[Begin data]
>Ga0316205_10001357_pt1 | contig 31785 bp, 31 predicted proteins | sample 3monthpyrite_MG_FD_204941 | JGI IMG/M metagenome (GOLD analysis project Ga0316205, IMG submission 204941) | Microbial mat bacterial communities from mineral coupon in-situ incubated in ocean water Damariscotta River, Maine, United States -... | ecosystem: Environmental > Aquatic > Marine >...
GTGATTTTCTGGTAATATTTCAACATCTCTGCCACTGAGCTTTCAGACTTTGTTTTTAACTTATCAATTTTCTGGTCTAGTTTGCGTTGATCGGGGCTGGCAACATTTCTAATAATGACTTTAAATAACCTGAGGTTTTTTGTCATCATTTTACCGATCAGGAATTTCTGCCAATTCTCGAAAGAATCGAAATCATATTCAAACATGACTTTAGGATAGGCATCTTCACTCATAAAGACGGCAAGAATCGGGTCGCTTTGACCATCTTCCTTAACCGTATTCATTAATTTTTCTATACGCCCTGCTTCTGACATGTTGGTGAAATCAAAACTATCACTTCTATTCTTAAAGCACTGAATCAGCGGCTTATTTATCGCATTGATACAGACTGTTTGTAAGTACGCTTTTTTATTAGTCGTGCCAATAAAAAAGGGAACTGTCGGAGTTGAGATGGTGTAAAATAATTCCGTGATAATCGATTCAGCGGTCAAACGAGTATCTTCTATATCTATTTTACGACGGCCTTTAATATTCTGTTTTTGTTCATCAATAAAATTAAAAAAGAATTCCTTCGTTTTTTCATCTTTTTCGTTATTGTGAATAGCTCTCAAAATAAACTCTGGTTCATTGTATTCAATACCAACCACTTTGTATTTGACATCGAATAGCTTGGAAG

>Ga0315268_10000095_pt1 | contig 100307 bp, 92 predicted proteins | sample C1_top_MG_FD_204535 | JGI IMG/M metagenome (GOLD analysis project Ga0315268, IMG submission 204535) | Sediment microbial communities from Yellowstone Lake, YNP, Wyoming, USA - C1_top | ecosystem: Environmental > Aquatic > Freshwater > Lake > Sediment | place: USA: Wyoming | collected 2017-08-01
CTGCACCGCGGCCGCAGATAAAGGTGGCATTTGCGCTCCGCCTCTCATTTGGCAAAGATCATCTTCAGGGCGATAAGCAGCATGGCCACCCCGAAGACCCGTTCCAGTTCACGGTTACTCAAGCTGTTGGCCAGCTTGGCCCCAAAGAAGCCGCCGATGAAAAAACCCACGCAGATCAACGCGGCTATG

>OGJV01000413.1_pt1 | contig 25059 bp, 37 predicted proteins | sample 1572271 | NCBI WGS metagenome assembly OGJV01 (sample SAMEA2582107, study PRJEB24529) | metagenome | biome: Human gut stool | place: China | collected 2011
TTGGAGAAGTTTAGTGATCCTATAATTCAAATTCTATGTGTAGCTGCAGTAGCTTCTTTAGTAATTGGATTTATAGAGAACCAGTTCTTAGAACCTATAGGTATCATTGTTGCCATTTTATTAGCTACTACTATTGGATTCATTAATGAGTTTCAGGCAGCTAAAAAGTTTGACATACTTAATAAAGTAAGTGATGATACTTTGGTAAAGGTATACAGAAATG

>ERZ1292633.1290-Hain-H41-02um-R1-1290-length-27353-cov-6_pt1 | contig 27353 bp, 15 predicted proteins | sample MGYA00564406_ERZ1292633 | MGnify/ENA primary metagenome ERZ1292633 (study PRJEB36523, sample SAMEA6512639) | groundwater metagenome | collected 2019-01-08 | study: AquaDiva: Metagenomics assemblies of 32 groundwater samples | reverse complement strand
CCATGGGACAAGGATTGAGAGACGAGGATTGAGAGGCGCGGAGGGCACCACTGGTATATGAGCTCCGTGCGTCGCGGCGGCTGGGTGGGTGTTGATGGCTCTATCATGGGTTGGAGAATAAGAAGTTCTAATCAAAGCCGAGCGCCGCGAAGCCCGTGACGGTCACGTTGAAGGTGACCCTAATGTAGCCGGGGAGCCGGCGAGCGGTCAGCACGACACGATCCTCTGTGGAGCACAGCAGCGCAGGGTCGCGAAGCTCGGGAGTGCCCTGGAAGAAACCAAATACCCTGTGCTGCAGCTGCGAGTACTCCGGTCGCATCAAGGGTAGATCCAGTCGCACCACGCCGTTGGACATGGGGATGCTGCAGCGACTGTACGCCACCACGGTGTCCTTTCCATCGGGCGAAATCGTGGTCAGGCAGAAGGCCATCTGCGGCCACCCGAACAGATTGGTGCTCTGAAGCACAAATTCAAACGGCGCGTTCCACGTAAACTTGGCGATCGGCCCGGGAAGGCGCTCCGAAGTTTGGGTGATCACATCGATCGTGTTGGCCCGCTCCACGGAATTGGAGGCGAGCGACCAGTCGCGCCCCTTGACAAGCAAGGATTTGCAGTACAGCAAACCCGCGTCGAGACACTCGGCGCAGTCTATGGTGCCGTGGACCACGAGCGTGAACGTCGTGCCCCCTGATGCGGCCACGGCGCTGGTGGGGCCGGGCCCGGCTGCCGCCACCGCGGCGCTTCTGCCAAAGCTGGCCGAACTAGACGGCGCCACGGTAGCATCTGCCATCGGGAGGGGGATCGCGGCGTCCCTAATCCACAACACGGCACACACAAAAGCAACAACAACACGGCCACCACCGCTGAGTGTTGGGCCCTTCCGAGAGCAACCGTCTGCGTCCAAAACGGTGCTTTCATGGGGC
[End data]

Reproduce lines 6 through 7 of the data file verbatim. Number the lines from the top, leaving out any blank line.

TTGGAGAAGTTTAGTGATCCTATAATTCAAATTCTATGTGTAGCTGCAGTAGCTTCTTTAGTAATTGGATTTATAGAGAACCAGTTCTTAGAACCTATAGGTATCATTGTTGCCATTTTATTAGCTACTACTATTGGATTCATTAATGAGTTTCAGGCAGCTAAAAAGTTTGACATACTTAATAAAGTAAGTGATGATACTTTGGTAAAGGTATACAGAAATG

>ERZ1292633.1290-Hain-H41-02um-R1-1290-length-27353-cov-6_pt1 | contig 27353 bp, 15 predicted proteins | sample MGYA00564406_ERZ1292633 | MGnify/ENA primary metagenome ERZ1292633 (study PRJEB36523, sample SAMEA6512639) | groundwater metagenome | collected 2019-01-08 | study: AquaDiva: Metagenomics assemblies of 32 groundwater samples | reverse complement strand